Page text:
Arguments Against Vaccine Mandate set to be Heard on Mandate Deadline

Arguments Against Vaccine Mandate set to be Heard on Mandate Deadline

Arguments Against Vaccine Mandate set to be Heard on Mandate Deadline

(EUGENE, Ore.) — The plaintiffs involved in the Freedom Foundation’s lawsuit against Oregon’s vaccine mandate will finally get to make their case for a temporary restraining order to prevent the edict from taking effect on Oct. 18.

The same day as the vaccine mandate deadline itself.

“The livelihoods of tens of thousands of Oregonians currently hang in the balance thanks to another one size fits all policy being pushed by bureaucrats who have never had to worry about missing a paycheck,” said Jason Dudash, the Oregon Director of the Freedom Foundation.

The lawsuit was filed on Sept. 9 on behalf of seven Oregon residents who have proof of natural immunity to COVID-19 because they previously had the infection and recovered from it.

The essence of the Oregon suit is that lead plaintiff Joshua Williams, a station chief at Aurora Fire and Rescue, and his six co-plaintiffs shouldn’t be forced to vaccinate because they’ve already contracted and recovered from the virus.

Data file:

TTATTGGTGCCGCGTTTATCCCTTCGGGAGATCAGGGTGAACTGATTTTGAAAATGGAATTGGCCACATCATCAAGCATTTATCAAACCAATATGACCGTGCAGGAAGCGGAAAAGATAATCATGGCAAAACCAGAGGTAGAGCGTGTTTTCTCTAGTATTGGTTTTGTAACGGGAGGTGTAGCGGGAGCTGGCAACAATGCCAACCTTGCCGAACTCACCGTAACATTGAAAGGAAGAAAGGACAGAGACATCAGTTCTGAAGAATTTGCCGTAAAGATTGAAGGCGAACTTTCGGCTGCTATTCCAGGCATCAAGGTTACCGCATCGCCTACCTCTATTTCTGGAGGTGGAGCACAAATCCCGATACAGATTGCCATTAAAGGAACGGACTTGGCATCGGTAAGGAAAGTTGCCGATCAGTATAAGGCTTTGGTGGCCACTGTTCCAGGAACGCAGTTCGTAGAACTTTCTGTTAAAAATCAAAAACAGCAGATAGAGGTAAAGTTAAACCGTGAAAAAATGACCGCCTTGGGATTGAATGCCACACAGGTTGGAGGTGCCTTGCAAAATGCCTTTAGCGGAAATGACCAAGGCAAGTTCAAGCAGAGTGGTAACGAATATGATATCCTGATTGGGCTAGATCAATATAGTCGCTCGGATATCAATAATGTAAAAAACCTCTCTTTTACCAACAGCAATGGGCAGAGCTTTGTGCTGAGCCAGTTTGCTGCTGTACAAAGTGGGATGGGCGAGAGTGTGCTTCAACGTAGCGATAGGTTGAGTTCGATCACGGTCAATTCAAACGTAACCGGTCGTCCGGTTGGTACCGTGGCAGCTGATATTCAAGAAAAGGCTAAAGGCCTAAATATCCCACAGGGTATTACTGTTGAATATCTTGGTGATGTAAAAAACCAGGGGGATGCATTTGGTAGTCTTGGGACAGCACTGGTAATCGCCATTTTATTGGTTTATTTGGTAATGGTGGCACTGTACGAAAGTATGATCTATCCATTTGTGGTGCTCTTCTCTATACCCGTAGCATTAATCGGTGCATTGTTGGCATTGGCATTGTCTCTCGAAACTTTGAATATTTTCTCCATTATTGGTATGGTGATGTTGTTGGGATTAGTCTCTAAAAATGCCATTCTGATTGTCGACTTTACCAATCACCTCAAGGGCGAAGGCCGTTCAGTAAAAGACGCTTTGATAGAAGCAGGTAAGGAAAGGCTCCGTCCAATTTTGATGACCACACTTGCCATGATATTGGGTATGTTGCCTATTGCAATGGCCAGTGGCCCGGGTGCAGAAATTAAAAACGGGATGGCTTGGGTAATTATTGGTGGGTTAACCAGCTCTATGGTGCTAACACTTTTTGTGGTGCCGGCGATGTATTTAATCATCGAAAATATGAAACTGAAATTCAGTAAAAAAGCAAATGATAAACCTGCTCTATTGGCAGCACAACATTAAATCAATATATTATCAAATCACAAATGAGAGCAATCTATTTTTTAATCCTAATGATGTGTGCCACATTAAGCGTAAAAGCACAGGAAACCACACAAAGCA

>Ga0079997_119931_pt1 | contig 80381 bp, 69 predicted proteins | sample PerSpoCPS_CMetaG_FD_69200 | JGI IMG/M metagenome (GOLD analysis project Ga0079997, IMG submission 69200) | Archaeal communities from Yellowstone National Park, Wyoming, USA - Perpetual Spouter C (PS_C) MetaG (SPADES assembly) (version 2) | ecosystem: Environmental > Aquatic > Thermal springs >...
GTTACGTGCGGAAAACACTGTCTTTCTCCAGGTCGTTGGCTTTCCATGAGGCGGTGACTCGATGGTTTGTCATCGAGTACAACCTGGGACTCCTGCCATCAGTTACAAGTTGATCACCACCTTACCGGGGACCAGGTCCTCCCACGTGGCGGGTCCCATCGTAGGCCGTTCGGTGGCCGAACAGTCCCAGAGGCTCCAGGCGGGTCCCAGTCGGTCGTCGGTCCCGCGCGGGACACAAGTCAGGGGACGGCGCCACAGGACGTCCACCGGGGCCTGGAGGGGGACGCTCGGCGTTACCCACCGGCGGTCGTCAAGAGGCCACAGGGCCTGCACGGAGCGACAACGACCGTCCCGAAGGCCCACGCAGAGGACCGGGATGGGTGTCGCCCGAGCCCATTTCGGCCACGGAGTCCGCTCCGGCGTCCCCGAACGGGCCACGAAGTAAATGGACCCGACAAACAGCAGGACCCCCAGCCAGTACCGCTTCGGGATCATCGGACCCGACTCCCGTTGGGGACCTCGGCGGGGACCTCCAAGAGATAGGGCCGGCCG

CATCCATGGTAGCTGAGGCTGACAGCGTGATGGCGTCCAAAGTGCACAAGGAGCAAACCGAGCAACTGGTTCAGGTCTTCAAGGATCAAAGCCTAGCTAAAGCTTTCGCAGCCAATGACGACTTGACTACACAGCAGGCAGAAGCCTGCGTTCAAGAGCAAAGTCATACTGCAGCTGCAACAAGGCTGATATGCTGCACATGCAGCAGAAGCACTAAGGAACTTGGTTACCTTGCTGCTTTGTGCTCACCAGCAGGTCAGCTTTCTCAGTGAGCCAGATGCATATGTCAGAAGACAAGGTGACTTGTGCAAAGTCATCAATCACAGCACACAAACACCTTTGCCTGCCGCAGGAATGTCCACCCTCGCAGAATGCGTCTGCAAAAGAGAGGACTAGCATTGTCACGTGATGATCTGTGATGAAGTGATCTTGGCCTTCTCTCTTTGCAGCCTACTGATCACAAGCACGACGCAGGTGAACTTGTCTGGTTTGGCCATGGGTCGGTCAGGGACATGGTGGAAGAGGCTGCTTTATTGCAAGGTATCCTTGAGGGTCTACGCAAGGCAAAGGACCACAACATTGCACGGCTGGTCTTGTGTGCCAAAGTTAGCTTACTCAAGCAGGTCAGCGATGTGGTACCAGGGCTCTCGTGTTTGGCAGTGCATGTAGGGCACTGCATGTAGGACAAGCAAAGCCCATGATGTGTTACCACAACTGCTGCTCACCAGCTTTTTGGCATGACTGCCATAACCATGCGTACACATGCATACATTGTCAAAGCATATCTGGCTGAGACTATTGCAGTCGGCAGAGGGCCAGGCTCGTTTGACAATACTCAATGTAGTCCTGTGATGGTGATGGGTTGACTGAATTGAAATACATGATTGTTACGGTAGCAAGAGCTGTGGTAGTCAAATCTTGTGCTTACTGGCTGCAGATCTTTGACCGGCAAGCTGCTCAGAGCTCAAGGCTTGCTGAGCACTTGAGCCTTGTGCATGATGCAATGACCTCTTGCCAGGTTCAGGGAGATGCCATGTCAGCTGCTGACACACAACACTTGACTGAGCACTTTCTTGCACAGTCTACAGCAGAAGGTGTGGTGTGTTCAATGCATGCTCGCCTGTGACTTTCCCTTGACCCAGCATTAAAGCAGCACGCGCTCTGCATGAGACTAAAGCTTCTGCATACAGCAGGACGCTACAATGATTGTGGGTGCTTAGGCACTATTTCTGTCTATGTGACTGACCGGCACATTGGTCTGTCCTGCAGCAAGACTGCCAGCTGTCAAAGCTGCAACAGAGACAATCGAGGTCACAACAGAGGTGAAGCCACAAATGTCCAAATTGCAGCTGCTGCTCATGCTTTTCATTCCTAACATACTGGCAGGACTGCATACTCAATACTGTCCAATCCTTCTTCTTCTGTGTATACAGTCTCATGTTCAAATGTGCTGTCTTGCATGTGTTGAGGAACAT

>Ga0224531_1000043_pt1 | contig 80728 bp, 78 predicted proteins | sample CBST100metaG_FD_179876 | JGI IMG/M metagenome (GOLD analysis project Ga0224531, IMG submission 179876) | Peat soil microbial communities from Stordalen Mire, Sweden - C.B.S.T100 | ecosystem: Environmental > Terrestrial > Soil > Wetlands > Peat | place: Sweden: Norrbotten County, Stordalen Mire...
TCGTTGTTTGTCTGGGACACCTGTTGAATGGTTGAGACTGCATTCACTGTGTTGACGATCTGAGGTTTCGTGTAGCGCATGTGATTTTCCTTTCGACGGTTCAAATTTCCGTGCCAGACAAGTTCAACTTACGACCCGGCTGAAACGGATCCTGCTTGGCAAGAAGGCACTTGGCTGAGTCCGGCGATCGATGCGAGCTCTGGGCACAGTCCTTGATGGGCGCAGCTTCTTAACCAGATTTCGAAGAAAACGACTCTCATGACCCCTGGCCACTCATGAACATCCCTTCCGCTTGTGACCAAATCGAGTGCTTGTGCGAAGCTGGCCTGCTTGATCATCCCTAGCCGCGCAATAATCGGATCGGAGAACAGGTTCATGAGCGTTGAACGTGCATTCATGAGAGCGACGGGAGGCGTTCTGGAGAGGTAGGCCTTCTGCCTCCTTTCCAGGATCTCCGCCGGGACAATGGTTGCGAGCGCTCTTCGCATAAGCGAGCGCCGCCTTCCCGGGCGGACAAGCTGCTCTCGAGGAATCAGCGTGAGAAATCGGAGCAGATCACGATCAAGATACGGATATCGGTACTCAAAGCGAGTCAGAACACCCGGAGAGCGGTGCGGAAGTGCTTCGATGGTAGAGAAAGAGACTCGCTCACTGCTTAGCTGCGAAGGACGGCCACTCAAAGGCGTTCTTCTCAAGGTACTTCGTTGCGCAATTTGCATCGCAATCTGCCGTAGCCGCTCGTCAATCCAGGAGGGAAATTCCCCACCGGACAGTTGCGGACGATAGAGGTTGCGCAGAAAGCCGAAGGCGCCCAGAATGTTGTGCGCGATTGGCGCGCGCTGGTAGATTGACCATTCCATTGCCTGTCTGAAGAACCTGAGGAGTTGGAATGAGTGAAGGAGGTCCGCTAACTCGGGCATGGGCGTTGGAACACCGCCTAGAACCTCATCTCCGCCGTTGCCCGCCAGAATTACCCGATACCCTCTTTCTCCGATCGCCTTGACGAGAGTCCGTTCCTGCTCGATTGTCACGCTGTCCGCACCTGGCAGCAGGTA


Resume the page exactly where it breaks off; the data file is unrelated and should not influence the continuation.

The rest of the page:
Moreover, testing has shown that those who have recovered from the virus have a much greater possibility of adverse reaction to the vaccine.

Consequently, the Freedom Foundation asked Eugene-based U.S. District Court Judge Ann Aiken for a restraining order to prevent anyone who has the virus antibodies from being terminated until its lawsuit can be heard.

“Kate Brown’s edict not only ignores the science of natural immunity, but it needlessly terminates thousands of qualified and experienced public employees from our critical services,” Dudash continued. “The only logical explanation is that there’s something more important to her than the well-being of the Oregonians she took and oath to protect.”

Vice President of Communication and Federal Affairs
Ashley Varner brings a variety of public affairs experience and a tough skin to the Freedom Foundation team. Prior to joining the Freedom Foundation, Ashley spent many exciting, turbulent and wonderful years as a media spokesperson and state government liaison at the National Rifle Association. Following her tenure at the NRA, Ashley joined the American Legislative Exchange Council (ALEC), where she worked with state and local lawmakers across the country on a diverse set of policy and communications issues. A grassroots activist from a young age, Ashley joined her first of many political campaigns before graduating high school and organized protests across the street from her own professors at the University of Missouri. When not rabble-rousing against Big Government, Ashley enjoys cooking, mafia movies, and has seen most of the 1970s and 80s classic rock bands still on tour. She loves the Chiefs, hopes someday she can love her Mizzou Tigers again, and she was a Kansas City Royals fan and Patriot Act opponent before either was cool.